Debt write-off Bill constitutionality in question
Publish date: 06 August 2018
Issue Number: 785
Diary: IBA Legalbrief Africa
Category: South Africa
A proposed Bill providing for extinguishing the debt of some overburdened consumers is broadly, but not entirely, constitutional, even though it would amount to a deprivation of property, a senior advocate has advised – but, along with others, he also raised concern about the powers accorded to the Minister in the National Credit Amendment Bill (see report below), notes Legalbrief. The opinion of Advocate Wim Trengove SC was sought by Parliament’s Trade and Industry Committee on the constitutionality of the Bill, which the committee itself has developed rather than the Department of Trade and Industry, notes a BusinessLIVE report. The Bill will allow for the debt of a specified category of over-indebted consumers to be extinguished in certain circumstances. These consumers must have a monthly income of less than R7 500, have debt of no more than R50 000 and be determined as over-indebted by the National Credit Regulator. One of the grounds for the banking industry’s opposition to the Bill was that extinguishing debt would deprive banks of their property – the debt owed by borrowers. It was therefore unconstitutional, the industry submitted. While acknowledging that extinguishing debt was a deprivation of property, Trengove said it was ‘permissible and lawful’ under section 25 (1) of the Constitution as it would occur within a law of general application. It was also not arbitrary as the Bill ensured it was procedurally fair and that there was sufficient reason for the deprivation. However, the debt would only be cancelled, Trengove noted in his opinion, ‘if there is no real prospect that the debtor will be able to pay the debt and, accordingly, only when the credit provider’s claim has become irrecoverable and worthless or worth very little’.
Treasury meanwhile, is concerned about the wide and unfettered powers granted to the Minister of Trade and Industry to prescribe debt intervention measures in the proposed Bill. Business Day notes the proposed relief could result in the write-off of between R13.2bn and R20bn, which is the total debt falling under the debt-extinguishing provisions of the Bill. Treasury’s concern about provisions in the Bill is shared by the Banking Association SA as well as Trengove. In terms of the Bill, the Minister would have the power to extend the Bill’s provisions on debt extinguishment beyond the 48-month implementation period provided for; he would be able to prescribe a debt intervention measure – including the extinguishment of debt – to alleviate household debt and address economic circumstances that constituted a significant exogenous shock that caused widespread job losses or was caused by a natural disaster' and he would be empowered to adjust the maximum gross monthly income of a debt relief applicant and adjust the total qualifying unsecured debt. Treasury deputy DG Ismail Momoniat warned that the ‘unfettered power’ to prescribe debt intervention measures ‘will not only lead to great uncertainty and constitutional objections but will likely lead to a tightening of credit’. The Banking Association warned that if the unsecured debt level was increased ‘credit providers may be forced to reconsider their involvement in this market’. Trengove said he believed that this delegation of Parliament’s power to introduce debt intervention measures was unconstitutional. It would be at the expense of credit providers and would deprive them of their constitutionally protected property rights, he said, noting the 'cost of the provision of social assistance should normally be borne by government and not by private credit providers'.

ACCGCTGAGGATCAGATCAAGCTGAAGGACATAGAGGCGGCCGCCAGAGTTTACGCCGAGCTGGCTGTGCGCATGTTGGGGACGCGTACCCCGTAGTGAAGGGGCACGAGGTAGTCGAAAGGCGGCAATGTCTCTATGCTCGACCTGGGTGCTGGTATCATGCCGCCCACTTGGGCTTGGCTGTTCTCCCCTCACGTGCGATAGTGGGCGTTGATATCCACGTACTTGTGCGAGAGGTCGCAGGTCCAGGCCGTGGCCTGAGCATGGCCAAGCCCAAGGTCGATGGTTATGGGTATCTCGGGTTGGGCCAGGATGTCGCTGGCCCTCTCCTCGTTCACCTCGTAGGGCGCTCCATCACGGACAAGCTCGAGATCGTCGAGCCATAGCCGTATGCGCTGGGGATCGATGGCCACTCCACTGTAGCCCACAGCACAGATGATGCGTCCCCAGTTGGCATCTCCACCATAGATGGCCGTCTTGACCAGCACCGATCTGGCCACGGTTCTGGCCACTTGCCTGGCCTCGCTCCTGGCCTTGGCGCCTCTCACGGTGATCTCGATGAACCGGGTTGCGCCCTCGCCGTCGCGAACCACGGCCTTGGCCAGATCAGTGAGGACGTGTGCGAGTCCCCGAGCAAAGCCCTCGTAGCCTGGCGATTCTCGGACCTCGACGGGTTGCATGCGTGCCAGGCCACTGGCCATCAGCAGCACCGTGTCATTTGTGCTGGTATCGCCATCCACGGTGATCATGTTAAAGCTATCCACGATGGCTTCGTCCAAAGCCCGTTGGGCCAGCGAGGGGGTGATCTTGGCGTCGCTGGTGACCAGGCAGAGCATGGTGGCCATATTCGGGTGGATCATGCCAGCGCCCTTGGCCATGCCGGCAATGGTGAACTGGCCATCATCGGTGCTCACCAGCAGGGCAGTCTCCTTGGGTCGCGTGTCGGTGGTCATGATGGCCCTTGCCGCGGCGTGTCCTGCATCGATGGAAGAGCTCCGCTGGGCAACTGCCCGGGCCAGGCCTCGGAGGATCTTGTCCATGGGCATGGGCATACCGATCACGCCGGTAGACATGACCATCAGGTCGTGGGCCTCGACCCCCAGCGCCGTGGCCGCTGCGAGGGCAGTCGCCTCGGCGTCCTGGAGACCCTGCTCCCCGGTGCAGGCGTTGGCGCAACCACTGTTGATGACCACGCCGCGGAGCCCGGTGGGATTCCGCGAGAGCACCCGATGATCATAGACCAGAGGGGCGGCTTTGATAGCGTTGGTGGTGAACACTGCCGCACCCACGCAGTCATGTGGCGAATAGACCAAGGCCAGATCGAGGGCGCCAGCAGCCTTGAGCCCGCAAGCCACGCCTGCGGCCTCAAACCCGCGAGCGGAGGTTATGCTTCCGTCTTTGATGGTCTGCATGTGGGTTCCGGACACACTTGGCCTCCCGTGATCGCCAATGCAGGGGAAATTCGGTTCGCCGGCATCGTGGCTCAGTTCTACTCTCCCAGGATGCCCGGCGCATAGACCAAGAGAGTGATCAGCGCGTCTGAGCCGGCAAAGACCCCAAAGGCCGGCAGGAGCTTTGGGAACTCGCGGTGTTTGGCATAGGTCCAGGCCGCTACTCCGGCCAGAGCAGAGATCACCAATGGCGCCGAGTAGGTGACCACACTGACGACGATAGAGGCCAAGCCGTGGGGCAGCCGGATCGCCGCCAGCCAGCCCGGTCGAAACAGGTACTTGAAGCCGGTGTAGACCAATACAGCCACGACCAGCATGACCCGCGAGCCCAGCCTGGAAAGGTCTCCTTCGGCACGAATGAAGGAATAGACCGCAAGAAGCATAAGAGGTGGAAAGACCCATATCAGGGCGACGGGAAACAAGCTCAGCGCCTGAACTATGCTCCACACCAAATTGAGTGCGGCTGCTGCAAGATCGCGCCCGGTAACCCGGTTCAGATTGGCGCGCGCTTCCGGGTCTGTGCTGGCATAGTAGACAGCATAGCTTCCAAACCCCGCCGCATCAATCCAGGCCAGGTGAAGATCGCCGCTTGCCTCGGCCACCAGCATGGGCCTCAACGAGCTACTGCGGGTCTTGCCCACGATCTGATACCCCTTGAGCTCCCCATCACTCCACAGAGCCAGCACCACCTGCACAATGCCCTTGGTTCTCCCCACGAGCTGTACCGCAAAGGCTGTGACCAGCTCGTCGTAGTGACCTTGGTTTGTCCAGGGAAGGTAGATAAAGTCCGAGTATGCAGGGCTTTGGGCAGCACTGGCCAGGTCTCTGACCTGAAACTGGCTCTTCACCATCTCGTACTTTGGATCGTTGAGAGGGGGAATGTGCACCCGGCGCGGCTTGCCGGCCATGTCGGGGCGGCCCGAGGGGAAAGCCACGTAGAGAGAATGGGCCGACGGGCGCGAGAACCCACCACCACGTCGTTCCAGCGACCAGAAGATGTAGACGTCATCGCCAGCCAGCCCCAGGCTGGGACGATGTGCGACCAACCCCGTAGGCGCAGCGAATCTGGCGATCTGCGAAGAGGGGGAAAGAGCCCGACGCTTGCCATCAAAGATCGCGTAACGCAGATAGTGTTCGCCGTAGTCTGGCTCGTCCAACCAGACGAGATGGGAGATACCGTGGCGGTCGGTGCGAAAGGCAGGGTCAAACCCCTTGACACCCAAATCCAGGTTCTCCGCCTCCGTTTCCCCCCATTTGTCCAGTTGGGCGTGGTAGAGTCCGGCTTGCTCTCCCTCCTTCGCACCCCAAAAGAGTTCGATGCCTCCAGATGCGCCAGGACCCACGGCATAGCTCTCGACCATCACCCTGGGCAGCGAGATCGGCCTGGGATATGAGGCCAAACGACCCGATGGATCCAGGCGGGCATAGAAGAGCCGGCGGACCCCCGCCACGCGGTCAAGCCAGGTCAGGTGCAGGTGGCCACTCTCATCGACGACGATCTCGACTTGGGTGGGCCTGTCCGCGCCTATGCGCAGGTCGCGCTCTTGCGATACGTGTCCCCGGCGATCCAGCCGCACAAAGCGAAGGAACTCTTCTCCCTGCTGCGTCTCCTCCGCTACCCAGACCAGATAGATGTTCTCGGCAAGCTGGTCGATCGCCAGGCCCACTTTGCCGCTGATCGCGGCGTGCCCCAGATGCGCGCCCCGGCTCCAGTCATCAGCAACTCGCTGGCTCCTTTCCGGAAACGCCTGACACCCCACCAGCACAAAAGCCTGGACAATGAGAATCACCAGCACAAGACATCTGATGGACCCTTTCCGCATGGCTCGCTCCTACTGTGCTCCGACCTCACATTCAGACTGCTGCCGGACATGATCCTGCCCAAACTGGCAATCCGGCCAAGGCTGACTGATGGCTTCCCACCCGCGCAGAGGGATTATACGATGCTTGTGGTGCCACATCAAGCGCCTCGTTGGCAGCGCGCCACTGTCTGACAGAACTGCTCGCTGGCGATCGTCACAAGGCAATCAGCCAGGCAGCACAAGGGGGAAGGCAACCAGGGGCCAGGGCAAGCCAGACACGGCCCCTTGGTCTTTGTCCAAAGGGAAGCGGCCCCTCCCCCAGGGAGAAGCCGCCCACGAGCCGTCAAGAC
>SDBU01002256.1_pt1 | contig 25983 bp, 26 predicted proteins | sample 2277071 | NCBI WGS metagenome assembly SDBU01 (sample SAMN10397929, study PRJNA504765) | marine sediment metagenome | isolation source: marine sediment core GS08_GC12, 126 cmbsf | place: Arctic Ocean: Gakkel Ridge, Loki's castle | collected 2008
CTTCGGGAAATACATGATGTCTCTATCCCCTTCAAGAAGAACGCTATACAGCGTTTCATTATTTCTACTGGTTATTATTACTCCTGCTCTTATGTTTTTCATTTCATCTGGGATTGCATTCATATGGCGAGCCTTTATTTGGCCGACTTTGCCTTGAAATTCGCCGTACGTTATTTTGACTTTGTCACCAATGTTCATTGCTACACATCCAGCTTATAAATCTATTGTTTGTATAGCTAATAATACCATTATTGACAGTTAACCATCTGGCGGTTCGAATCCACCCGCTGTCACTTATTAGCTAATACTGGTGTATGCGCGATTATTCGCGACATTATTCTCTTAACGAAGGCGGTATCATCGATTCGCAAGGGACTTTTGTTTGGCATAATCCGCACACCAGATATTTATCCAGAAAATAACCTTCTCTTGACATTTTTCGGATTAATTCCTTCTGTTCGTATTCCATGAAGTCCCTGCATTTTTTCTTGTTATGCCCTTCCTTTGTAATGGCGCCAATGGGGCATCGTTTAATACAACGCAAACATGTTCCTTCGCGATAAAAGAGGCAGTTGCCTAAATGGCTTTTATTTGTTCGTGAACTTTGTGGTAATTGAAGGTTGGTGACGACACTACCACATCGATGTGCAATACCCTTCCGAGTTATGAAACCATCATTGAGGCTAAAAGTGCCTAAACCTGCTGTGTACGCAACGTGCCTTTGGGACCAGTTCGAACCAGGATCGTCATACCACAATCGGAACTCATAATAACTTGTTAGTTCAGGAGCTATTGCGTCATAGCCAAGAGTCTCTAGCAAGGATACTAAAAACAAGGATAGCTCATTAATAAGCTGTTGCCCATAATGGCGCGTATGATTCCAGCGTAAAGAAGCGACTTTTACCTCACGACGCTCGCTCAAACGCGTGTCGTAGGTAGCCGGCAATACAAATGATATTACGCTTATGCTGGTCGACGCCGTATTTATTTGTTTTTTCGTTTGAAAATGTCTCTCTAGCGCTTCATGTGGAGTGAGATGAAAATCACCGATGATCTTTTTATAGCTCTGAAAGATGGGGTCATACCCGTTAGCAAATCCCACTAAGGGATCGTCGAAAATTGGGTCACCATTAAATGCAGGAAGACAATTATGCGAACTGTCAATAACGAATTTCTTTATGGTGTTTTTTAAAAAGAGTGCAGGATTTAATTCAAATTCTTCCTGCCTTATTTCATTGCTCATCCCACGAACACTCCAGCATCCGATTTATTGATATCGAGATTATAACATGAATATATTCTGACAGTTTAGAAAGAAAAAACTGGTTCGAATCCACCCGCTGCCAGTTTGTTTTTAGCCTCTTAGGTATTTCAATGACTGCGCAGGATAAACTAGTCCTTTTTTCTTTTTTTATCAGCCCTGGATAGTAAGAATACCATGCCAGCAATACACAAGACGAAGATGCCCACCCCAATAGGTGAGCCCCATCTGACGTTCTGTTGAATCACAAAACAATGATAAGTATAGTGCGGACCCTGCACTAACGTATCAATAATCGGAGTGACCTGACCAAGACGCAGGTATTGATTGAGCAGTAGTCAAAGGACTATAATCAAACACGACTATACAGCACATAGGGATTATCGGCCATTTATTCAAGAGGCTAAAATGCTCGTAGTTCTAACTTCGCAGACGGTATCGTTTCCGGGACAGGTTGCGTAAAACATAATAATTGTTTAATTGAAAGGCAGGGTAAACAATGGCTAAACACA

The ANC has denied IFP claims it has introduced the Bill to woo voters ahead of next year’s elections. Chairperson of the committee, Joanmariae Fubbs, said the Bill has been in the making for years, and its intention was not to attract voters to the ANC. A Cape Times report says she was backed by ANC MPs Thozama Mantashe and Adrian Williams who said the ruling party had no intention of using the Bill to win the voters. Jan Esterhuizen, of the IFP, said it was suspicious the ANC would table the Bill just a few months before South Africans went to the elections. Mantashe said she disagreed with the IFP MP. ‘I want to correct Esterhuizen that we (tabled) the Bill because we are going to the elections. We tabled it long before we knew there will be elections. We tabled it because our people are being retrenched and they are given loans by loan sharks,’ said Mantashe. Dean Macpherson, of the DA, warned that the committee must be careful not to create a Bill that would collapse the formal credit market. He said they need strong measures to deal with consumer debt, but should tread carefully.